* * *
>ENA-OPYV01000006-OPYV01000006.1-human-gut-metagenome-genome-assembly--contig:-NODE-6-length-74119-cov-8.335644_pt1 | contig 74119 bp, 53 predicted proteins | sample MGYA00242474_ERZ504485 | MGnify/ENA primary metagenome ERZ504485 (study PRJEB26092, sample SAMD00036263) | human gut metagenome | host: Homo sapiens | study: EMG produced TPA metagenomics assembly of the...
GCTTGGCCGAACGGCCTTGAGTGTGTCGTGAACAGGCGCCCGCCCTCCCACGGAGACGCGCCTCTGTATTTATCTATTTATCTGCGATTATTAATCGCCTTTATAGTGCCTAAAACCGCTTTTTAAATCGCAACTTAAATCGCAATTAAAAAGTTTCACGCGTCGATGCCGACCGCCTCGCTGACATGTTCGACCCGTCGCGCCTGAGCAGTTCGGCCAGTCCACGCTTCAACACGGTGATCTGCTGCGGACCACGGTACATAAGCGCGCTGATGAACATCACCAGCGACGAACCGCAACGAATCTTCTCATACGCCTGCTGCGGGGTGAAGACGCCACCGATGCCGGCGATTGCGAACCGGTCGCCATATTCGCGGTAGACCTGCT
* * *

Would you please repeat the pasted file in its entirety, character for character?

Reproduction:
>ENA-OPYV01000006-OPYV01000006.1-human-gut-metagenome-genome-assembly--contig:-NODE-6-length-74119-cov-8.335644_pt1 | contig 74119 bp, 53 predicted proteins | sample MGYA00242474_ERZ504485 | MGnify/ENA primary metagenome ERZ504485 (study PRJEB26092, sample SAMD00036263) | human gut metagenome | host: Homo sapiens | study: EMG produced TPA metagenomics assembly of the...
GCTTGGCCGAACGGCCTTGAGTGTGTCGTGAACAGGCGCCCGCCCTCCCACGGAGACGCGCCTCTGTATTTATCTATTTATCTGCGATTATTAATCGCCTTTATAGTGCCTAAAACCGCTTTTTAAATCGCAACTTAAATCGCAATTAAAAAGTTTCACGCGTCGATGCCGACCGCCTCGCTGACATGTTCGACCCGTCGCGCCTGAGCAGTTCGGCCAGTCCACGCTTCAACACGGTGATCTGCTGCGGACCACGGTACATAAGCGCGCTGATGAACATCACCAGCGACGAACCGCAACGAATCTTCTCATACGCCTGCTGCGGGGTGAAGACGCCACCGATGCCGGCGATTGCGAACCGGTCGCCATATTCGCGGTAGACCTGCT